TED and Moshi Monsters creators celebrated at T3 awards

TED and Moshi Monsters creators celebrated at T3 awards
This is Moshi Monsters, not Michael, Chris and friends

The winners of the T3 Gadget Awards presented by Ford SYNC were announced at a prestigious event in London tonight, with many a gadget given a gong.

In order to make sure that it won't just be technology that takes over the world in an apocalypse, a brace of awards were given to some of the greatest technology pioneers in the world today.

Picking up the Outstanding Contribution To Tech award at the event was Michael Acton Smith.

Smith's biggest success is that of Moshi Monsters, officially the most-licensed property in the UK, with the game garnering over 80 million users in 150 countries. Couple this with his co-founding of gift retailer Firebox and creation of alternate reality game Perplex City, Smith is one of UK's biggest tech talents.

Speaking about the awards, Smith said: "I'm honoured to have received this award from T3. It's been an incredible journey so far and I'm excited and looking forward to what the future brings!"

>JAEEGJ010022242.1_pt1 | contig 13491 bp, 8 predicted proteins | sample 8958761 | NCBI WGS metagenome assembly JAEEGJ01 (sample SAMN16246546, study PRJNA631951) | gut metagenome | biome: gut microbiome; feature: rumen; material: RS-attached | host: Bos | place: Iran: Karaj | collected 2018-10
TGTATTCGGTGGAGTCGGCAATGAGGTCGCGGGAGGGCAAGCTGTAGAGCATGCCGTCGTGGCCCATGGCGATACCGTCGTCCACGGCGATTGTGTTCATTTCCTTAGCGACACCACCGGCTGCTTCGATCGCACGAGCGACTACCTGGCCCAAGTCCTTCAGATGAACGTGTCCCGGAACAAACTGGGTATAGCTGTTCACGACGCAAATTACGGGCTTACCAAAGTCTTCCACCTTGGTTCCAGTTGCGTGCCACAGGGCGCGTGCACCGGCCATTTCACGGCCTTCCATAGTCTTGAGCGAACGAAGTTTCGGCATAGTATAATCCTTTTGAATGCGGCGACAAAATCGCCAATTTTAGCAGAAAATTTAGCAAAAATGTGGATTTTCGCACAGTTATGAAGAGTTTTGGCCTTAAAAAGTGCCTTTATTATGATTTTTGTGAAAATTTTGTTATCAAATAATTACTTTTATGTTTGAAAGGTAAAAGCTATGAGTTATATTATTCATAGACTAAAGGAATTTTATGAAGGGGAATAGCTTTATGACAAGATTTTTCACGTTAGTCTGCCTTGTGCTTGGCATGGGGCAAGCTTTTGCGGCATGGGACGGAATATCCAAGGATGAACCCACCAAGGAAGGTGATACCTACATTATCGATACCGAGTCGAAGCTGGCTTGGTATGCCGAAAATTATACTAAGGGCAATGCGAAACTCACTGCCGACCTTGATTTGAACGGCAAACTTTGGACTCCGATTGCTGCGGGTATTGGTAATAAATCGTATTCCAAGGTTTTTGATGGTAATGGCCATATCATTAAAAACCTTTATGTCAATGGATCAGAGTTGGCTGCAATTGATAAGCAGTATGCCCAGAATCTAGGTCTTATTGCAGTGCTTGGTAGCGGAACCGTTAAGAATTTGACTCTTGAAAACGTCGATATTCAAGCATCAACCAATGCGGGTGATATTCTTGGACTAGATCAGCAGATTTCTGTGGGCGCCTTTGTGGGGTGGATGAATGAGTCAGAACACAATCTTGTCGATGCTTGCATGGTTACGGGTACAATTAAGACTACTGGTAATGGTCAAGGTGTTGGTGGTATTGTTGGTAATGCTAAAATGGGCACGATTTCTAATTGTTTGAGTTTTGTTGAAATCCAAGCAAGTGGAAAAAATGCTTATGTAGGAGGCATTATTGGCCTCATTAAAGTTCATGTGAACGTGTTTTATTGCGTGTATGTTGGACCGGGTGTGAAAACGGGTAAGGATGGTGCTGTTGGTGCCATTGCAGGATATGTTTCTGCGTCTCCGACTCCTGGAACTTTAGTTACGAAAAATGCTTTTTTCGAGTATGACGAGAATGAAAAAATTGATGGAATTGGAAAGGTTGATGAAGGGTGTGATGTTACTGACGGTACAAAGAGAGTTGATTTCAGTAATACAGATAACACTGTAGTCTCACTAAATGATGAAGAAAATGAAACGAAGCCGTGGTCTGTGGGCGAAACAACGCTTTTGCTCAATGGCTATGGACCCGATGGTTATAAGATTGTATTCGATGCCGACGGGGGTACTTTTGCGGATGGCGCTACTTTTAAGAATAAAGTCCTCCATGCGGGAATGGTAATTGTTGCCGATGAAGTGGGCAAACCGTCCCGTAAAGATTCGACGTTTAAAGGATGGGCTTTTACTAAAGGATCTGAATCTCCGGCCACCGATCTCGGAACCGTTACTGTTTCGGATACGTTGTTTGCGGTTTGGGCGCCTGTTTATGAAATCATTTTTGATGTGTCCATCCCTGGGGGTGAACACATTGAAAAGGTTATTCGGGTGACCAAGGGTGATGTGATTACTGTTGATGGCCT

TED talks

The award for T3 Tech Legend went to Chris Anderson.

Anderson, who founded Future the media company behind T3 and TechRadar 18 years ago, has managed to establish TED as one of the world's best non-profit conferences – getting speakers from all walks of life to talk about technology, entertainment and design.

Anderson said about the award: "I'm surprised, delighted and honoured by this news. T3 has long been one of my favorite magazines and I'm tickled pink they would do this - even if the truth is that the award should go to the large numbers of people around the world who have collectively taken TED from being a small conference to a broader celebration of transformative technologies and ideas."

Find where the rest of the awards went by heading over to the T3 Awards page.

Marc Chacksfield

Marc Chacksfield is the Editor In Chief, Shortlist.com at DC Thomson. He started out life as a movie writer for numerous (now defunct) magazines and soon found himself online - editing a gaggle of gadget sites, including TechRadar, Digital Camera World and Tom's Guide UK. At Shortlist you'll find him mostly writing about movies and tech, so no change there then.